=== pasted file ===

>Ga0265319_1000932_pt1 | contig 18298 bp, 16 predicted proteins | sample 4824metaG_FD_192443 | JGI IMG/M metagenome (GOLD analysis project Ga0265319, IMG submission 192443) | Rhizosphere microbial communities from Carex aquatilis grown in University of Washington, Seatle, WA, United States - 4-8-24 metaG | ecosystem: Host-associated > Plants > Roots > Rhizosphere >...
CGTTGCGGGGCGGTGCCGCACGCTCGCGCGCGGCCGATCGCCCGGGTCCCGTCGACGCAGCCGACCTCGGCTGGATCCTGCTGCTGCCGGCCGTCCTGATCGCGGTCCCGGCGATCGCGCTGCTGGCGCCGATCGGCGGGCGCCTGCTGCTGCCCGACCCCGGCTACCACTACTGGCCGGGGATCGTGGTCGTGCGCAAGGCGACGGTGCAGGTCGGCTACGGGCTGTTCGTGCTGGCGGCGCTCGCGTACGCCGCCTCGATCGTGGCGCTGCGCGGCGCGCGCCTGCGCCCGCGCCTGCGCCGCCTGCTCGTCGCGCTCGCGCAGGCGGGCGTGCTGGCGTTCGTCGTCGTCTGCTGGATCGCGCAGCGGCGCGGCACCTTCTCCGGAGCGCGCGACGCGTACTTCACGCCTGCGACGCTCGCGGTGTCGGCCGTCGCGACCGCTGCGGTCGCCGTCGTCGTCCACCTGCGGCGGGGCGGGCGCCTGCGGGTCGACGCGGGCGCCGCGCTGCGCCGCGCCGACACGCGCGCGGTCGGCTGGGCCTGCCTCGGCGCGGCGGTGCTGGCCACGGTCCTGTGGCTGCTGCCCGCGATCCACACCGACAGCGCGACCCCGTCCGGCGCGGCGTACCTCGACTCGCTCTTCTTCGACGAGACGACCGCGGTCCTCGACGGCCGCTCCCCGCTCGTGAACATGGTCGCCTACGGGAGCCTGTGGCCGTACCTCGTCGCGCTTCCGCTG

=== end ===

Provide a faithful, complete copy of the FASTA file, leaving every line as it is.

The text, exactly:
>Ga0265319_1000932_pt1 | contig 18298 bp, 16 predicted proteins | sample 4824metaG_FD_192443 | JGI IMG/M metagenome (GOLD analysis project Ga0265319, IMG submission 192443) | Rhizosphere microbial communities from Carex aquatilis grown in University of Washington, Seatle, WA, United States - 4-8-24 metaG | ecosystem: Host-associated > Plants > Roots > Rhizosphere >...
CGTTGCGGGGCGGTGCCGCACGCTCGCGCGCGGCCGATCGCCCGGGTCCCGTCGACGCAGCCGACCTCGGCTGGATCCTGCTGCTGCCGGCCGTCCTGATCGCGGTCCCGGCGATCGCGCTGCTGGCGCCGATCGGCGGGCGCCTGCTGCTGCCCGACCCCGGCTACCACTACTGGCCGGGGATCGTGGTCGTGCGCAAGGCGACGGTGCAGGTCGGCTACGGGCTGTTCGTGCTGGCGGCGCTCGCGTACGCCGCCTCGATCGTGGCGCTGCGCGGCGCGCGCCTGCGCCCGCGCCTGCGCCGCCTGCTCGTCGCGCTCGCGCAGGCGGGCGTGCTGGCGTTCGTCGTCGTCTGCTGGATCGCGCAGCGGCGCGGCACCTTCTCCGGAGCGCGCGACGCGTACTTCACGCCTGCGACGCTCGCGGTGTCGGCCGTCGCGACCGCTGCGGTCGCCGTCGTCGTCCACCTGCGGCGGGGCGGGCGCCTGCGGGTCGACGCGGGCGCCGCGCTGCGCCGCGCCGACACGCGCGCGGTCGGCTGGGCCTGCCTCGGCGCGGCGGTGCTGGCCACGGTCCTGTGGCTGCTGCCCGCGATCCACACCGACAGCGCGACCCCGTCCGGCGCGGCGTACCTCGACTCGCTCTTCTTCGACGAGACGACCGCGGTCCTCGACGGCCGCTCCCCGCTCGTGAACATGGTCGCCTACGGGAGCCTGTGGCCGTACCTCGTCGCGCTTCCGCTG